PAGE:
If you’ve ever tried to make a big change to your life— to accomplish more at work or in school, to get in shape for a marathon, to build a nest egg for retirement— then you know there’s a lot of advice out there about how to succeed. In fact, you’ve probably tried acting on some of it. Maybe you’ve tracked your steps with a Fitbit or set calendar reminders on your phone to practice deep- breathing exercises on your lunch break. Perhaps you’ve cut out your afternoon coffee habit, putting the money you would have spent at the café into a savings account. You know your goals should be specific and measurable. You know the power of positive thinking and incremental progress. You know it’s helpful to have a support group.
Thanks to a booming popular interest in behavioral science, the last two decades have seen an explosion of new research and information about practical tools that can help you change your behavior and encourage others to do the same.
But, as you’ve likely noticed, widely touted techniques don’t always help you, or others, change. You forget to take your medication again, in spite of downloading that goal-setting app to help. You procrastinate on that big quarterly report for your boss in spite of setting daily reminders to work on it.
Why is it that these tools and techniques designed to spur change so often fail? One answer is that change is hard. But a more useful answer is that you haven’t found the right strategy. Just as Andre Agassi spent years falling short of his potential by playing tennis with the wrong approach, we often fail by applying the wrong tactics in our attempts at change.
Like Agassi, we search for solutions that will deliver the quick knockout victory and tend to ignore the specific nature of our adversary. But to give yourself the best chance at success, it’s critical to size up your opponent and develop a strategy tailored to overcome the particular challenges you face. The surest path to success is not one-size-fits-all. Instead, you must match your approach to your opponent. In tennis, there’s a generic playbook that works well: hit hard serves; run your opponent side to side; get to the net whenever you can. It’s not a bad strategy. But if you’re a good tactician, you’ll take advantage of the fact that specific opponents have specific weaknesses. Maybe the player you’re facing can’t handle a low slice to the backhand side. You can torture them with that shot again and again and winning will be far easier.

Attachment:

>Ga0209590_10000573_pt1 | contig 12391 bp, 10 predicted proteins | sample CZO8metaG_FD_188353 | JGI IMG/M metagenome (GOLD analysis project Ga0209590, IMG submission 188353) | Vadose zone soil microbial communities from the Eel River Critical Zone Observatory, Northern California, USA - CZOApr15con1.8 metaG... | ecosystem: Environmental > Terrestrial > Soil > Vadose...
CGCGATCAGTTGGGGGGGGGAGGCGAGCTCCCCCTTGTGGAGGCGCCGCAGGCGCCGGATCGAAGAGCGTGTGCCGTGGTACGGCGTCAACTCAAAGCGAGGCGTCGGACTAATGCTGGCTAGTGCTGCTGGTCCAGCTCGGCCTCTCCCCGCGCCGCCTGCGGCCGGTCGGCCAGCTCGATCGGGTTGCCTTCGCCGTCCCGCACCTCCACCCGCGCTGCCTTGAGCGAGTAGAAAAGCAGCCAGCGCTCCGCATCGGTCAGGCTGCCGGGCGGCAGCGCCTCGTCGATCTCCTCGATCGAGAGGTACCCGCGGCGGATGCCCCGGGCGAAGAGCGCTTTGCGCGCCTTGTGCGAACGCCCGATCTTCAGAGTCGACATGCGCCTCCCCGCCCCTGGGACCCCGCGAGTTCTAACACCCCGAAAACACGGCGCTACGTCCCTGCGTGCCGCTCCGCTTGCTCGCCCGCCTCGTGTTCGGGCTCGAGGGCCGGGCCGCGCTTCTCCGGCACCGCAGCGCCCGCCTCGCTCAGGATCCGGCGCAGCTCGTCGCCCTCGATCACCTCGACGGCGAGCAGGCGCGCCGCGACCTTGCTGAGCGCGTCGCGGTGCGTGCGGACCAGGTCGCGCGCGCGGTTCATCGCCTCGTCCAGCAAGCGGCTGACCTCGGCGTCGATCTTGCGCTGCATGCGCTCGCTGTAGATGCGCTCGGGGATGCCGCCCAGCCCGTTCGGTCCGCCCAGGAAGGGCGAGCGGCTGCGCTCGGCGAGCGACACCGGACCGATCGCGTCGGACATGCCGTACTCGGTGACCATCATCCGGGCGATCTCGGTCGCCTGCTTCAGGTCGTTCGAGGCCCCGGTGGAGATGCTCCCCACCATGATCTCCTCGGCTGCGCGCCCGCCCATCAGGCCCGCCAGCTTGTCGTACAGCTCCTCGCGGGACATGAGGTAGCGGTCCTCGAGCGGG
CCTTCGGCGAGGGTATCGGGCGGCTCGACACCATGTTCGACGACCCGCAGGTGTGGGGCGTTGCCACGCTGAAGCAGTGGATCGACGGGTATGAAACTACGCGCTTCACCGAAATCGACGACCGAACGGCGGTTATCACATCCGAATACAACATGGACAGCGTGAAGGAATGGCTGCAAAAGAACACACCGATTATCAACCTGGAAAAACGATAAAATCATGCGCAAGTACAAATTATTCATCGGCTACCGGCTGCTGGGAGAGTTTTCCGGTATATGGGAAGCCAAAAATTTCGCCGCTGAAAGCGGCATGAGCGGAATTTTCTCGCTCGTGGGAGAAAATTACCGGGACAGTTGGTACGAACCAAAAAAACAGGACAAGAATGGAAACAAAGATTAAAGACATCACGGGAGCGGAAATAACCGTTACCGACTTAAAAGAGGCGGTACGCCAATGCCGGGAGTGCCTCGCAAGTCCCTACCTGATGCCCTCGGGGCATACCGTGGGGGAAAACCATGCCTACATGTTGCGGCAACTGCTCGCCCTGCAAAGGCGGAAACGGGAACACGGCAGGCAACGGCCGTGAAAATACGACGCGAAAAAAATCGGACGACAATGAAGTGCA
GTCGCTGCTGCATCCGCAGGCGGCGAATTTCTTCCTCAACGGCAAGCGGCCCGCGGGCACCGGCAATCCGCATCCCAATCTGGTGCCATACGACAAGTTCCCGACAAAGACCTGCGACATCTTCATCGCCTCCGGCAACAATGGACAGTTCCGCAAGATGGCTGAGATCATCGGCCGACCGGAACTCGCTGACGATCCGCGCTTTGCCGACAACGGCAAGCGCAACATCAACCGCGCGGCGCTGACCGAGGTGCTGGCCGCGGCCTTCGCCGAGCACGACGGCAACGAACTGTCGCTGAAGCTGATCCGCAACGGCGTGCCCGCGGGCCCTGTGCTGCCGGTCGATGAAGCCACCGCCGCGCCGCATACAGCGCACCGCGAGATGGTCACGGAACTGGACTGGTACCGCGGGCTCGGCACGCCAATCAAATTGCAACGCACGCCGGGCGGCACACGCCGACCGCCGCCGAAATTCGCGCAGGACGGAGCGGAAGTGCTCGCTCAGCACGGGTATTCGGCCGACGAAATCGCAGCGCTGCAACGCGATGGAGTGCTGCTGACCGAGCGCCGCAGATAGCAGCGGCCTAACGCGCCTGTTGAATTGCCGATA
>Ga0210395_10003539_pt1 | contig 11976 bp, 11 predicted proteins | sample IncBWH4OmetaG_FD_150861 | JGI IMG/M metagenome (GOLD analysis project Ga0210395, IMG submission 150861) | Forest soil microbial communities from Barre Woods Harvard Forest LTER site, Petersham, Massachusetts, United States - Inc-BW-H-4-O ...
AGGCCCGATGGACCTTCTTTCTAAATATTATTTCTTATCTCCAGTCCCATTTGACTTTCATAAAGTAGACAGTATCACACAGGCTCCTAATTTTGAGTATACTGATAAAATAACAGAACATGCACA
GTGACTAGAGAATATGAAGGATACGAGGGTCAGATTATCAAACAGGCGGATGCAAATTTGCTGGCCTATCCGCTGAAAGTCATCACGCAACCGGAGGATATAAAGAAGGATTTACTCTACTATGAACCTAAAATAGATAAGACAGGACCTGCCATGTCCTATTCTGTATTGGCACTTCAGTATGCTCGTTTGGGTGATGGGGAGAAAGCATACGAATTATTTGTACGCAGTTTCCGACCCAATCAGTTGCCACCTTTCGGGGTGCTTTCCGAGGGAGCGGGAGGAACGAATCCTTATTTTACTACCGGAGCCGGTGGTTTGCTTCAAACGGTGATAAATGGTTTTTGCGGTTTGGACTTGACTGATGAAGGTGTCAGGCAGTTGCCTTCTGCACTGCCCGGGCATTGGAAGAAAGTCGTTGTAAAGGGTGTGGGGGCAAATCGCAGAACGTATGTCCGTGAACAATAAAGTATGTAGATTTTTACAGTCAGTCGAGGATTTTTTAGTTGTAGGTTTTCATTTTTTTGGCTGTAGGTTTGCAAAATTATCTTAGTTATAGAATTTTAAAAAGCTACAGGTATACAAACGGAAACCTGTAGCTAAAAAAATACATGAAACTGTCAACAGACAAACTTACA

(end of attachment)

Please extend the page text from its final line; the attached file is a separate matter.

Behavior change is similar. You can use an all-purpose strategy that works well on average. Set tough goals and break them down into component steps. Visualize success. Work to create habits—tiny ones, atomic ones, keystone ones—following the advice laid out in self-help bestsellers. But you’ll get further faster if you customize your strategy: isolate the weakness preventing progress, and then pounce.
Excerpted from How to Change—The Science of Getting from Where You Are to Where You Want to Be with permission from Penguin Random House.